The tire pressure filled at different petrol bunks.
..... lot of factors which might have come into play here

1. Temperature of the air filled inside the compressor
2. Improper maintenance of gauges
3. Expansion of air inside the tire due to the rise in tire temperature
...

how to tackle them to attain the advised air pressure at all times
  • The tyres need to be well rested before filling, driving for a short 2 to 3 km to the pump for filling should be ok.
  • Its very dangerous to fill in air in the middle of a journey when the tyres are hot. I always ensure to fill at least a day or two before the journey.
  • Its better to get a small guage to check the pressure once in a while (if you are ever in doubt after filling at an unfamiliar place) I have bought this model (Coido) Some of these inexpensive guages will have an error of +/- 1 or 2 PSI. Its ok as long as you know how much error your guage has and you'll be able to add the correction to the reading.
  • As far as possible, its better to get the tyres filled at the same place everytime.
  • I recently purchased a tyre inflator (ResQTech), but i'm not making use of the same. Its more of a hassle, have to keep the engine running (waste of fuel) and takes quite a lot of time. Its just lying in the boot as a backup. Topping up at pumps is a lot easier but have a pressure guage handy to cross-check if required.

Last edited by for_cars1 : 30th June 2015 at 12:33.
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Old 30th June 2015, 12:24   #65
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Default Re: Different petrol bunks = Different tire pressure reading ! ?

Yes, this is a very common phenomenon. Earlier it frustrated me when there was a change in tire pressure, with changing air filling stations. Finally, I cam up with a simple solution. Now, I fill up my tires at 35 PSI at the station, and then set it to my required limit (29PSI) as per my air gauge. Yes, i have bought one after witnessing these differences. The problem I think is the use of different air-gauges at stations.
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Old 30th June 2015, 20:15   #66
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Default Re: Different petrol bunks = Different tire pressure reading ! ?

Yes, I have observed this in many petrol pumps in Kolkata too. Actually these air dispensers are supposed to be calibrated from time to time, which it seems is not done and even then it is done haphazardly. Finally, I too get my tyres slightly overfilled and adjust with my own guage at home later when the tyres are cool.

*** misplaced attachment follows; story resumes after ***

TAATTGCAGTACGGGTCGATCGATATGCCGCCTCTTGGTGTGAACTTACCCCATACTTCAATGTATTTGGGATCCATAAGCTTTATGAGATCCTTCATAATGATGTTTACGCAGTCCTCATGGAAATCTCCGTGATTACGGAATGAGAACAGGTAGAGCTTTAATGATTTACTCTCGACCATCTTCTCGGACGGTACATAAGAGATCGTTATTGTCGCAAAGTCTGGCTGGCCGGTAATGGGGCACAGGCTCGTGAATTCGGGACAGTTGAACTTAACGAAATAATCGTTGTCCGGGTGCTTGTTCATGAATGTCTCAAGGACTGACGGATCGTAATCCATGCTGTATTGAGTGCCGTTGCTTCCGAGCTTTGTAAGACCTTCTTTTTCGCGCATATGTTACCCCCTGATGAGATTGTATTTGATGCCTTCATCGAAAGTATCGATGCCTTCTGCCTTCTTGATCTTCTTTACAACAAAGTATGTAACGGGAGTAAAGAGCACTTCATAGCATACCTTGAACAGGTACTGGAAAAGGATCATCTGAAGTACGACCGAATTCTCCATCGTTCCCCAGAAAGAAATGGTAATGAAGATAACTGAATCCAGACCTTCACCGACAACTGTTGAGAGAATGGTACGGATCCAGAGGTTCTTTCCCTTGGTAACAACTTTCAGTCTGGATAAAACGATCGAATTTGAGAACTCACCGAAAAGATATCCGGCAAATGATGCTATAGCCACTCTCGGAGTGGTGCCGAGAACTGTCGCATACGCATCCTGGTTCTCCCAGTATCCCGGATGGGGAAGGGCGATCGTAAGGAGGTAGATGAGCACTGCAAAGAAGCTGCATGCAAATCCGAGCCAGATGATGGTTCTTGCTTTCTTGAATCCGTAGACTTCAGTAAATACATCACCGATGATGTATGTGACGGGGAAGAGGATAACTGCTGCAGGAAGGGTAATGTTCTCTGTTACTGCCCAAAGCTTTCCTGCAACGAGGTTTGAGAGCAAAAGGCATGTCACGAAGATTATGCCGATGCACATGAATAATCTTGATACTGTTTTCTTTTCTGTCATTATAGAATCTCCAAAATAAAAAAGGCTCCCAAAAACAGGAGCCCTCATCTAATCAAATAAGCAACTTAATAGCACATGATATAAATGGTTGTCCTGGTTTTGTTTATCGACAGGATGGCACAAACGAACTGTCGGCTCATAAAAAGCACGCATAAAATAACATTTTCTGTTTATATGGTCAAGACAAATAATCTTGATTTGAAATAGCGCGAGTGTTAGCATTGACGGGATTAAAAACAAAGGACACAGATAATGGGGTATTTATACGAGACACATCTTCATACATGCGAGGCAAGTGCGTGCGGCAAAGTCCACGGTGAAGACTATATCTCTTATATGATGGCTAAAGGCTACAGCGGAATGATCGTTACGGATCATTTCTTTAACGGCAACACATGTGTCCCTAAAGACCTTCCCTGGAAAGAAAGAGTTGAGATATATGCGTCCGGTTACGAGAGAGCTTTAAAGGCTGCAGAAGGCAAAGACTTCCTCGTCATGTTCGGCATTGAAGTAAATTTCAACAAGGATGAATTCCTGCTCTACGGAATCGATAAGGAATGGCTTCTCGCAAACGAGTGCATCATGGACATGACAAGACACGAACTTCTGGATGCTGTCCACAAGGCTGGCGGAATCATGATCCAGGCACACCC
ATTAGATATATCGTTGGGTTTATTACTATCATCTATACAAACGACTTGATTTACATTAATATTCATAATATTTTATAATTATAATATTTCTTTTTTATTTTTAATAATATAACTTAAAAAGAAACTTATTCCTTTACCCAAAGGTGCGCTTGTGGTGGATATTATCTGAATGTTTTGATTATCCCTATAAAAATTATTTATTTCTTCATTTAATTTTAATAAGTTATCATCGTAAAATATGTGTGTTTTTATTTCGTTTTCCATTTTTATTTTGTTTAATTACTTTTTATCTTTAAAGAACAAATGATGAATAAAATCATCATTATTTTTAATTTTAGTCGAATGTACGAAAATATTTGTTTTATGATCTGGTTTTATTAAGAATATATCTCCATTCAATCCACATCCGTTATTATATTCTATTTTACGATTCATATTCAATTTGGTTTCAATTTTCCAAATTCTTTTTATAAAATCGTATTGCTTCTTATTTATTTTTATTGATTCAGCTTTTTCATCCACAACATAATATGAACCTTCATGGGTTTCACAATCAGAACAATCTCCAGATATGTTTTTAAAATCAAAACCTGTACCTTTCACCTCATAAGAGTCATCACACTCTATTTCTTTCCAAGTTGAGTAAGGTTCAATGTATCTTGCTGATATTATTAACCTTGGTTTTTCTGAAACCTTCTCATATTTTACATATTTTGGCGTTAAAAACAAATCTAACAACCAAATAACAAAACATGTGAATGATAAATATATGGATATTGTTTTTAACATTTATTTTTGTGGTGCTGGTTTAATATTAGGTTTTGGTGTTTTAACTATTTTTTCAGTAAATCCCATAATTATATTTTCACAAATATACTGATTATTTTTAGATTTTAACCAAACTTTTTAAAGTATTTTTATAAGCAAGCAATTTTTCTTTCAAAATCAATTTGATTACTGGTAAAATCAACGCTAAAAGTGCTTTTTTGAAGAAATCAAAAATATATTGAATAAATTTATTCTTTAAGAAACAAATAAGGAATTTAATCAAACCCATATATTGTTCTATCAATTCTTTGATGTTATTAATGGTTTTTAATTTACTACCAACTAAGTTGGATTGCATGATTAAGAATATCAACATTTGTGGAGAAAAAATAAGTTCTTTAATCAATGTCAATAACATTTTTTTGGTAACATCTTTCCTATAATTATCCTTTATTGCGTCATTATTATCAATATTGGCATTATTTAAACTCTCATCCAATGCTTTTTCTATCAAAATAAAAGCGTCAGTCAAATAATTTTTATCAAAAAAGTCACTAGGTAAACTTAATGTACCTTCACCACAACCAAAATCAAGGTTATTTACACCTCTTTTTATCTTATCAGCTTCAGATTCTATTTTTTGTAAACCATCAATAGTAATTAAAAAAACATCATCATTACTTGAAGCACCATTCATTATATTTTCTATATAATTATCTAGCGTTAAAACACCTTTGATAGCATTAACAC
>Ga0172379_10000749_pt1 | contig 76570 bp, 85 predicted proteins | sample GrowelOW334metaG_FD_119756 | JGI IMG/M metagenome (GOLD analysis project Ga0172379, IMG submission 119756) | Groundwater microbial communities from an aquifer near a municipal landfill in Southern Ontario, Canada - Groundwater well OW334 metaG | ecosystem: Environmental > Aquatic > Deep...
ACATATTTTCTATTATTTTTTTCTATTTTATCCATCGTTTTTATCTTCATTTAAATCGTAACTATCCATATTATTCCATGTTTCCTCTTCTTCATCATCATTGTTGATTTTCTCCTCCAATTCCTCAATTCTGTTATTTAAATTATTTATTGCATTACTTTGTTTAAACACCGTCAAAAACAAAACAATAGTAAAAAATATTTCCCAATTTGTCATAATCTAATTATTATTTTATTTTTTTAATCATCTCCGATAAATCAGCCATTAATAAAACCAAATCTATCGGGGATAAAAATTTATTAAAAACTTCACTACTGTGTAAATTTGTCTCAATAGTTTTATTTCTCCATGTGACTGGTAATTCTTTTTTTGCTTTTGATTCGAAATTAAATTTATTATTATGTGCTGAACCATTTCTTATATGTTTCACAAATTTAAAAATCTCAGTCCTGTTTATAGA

Last edited by techiecal : 30th June 2015 at 20:16.
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Old 30th June 2015, 20:59   #67
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Default Re: Different petrol bunks = Different tire pressure reading ! ?

I too have noticed this issue. Normally, we get our car refuelled at a HP or a Shell petrol bunk, since these are the two nearest to my house and I've always noticed that the Shell bunk shows a higher air pressure than the HP one. Once, my dad got the air filled at a road side puncture repair shop. Although that guys gauge showed a pressure of 32PSI, at the HP petrol bunk, it showed 36PSI.
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Old 1st July 2015, 11:57   #68
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Default Re: Different petrol bunks = Different tire pressure reading ! ?

Quote:
Originally Posted by Tamarind View Post
Hello all,

Let's say that I filled petrol on an IOC petrol bunk and filled air to 30 psi (which is the company recommended) and drive around and in the same day I face a situation of filling petrol in another bunk and when I check air there. In this situation what do you expect the tire to be ?
30 psi right ? well the reality is its either less or more but almost never, "never" 30 psi
There are only two causes for reading mismatch:
1. Genuine. Caused by different temperature of air inside your tire. First time when you fill the temperature may be 40 deg C (some driving). Second time it may be 60 deg C (longer driving). Third time it may be 30 deg C (at rest). Since you tire volume is constant, pressure is directly proportional to the temperature.

2. Spurious. Caused by calibration errors. All instruments need to be calibrated against a master standard regularly. But then the people operating such device need to be educated and intelligent enough to know this important fact of life.
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Old 1st July 2015, 12:27   #69
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Default Re: Different petrol bunks = Different tire pressure reading ! ?